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City manager started this fire, not employees | Letters | May 13
In response to Jessica Hoch’s article, “Union fuels city dispute with unfair labor claim,” on May 6, actually, we didn’t start the fire. Brenda Bauer wasn’t forced out of her office with five minutes’ notice the week before Christmas like a common criminal. I was, however, along with several of my former coworkers on Bauer’s hit list.
First, we’re not whining about layoffs; we all understand the world we currently live in. Our outrage is caused by using an economic crisis as a subterfuge to target high-seniority workers. In urinating on our longstanding contract, the city stepped on what little protection we union employees had left – our seniority.
Bauer’s claim that seniority was irrelevant because practically everyone at the city had high seniority is not just wrong, not just a difference of opinion, it is a lie.
In almost every case of the last round of layoffs, each employee laid off had overall seniority, experience and seniority within classification which our contract strictly calls out. Reorganization was simply a ruse to get around the seniority within classification clause in the IAMAW contract.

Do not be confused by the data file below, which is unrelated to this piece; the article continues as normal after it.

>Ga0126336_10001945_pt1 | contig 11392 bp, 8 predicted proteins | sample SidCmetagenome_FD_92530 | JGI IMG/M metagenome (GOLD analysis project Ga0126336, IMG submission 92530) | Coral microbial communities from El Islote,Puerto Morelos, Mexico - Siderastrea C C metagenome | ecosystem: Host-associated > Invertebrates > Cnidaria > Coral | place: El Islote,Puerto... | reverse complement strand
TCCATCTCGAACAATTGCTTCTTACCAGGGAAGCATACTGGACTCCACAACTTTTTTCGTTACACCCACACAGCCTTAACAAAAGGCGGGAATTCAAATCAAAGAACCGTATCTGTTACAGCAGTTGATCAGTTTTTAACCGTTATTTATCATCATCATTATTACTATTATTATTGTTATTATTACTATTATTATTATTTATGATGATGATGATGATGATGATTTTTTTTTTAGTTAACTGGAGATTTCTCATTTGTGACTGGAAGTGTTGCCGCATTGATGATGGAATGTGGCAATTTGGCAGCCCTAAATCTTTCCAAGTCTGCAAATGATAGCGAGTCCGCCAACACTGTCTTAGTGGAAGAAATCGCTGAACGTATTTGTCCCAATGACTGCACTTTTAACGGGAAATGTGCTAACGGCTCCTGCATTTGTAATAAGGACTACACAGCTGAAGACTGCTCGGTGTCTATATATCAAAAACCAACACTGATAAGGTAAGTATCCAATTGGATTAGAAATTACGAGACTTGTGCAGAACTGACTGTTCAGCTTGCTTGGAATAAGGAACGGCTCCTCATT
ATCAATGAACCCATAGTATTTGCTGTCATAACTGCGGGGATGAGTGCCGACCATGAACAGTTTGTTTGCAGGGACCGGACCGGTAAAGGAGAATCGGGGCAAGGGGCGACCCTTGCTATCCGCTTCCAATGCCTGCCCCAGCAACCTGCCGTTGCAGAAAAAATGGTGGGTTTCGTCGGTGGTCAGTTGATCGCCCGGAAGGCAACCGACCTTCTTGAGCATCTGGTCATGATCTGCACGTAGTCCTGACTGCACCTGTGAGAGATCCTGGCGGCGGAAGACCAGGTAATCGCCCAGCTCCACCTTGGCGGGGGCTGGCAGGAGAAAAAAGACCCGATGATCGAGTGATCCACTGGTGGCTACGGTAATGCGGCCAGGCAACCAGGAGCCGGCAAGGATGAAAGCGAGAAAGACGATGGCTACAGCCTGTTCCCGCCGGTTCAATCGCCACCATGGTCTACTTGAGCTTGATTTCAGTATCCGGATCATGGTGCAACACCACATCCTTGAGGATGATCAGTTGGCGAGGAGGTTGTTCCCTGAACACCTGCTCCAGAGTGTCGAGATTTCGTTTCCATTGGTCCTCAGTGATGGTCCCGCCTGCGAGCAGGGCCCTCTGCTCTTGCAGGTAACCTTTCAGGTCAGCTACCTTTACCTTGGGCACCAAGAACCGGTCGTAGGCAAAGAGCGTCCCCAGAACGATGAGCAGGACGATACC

As a former union steward, I know for a fact the years we fought the city as it tried circumventing seniority with meaningless changes in job titles and job descriptions without union negotiation as required by contract.
Never, however, had the city attempted a blatant disregard for our contract on this scale until Bauer’s arrival.
You know the sign in front of Town & Country that says, “Small Town, Big Heart?” I still believe that applies to most of the people of Bainbridge Island, after serving so many of them for more than 15 years. But the city? Different story.
Since council is in complete support of Bauer, it is clear that justice will have to be imposed from either an arbitrator or the Public Employment Relations Commission, and I still believe justice will eventually be done.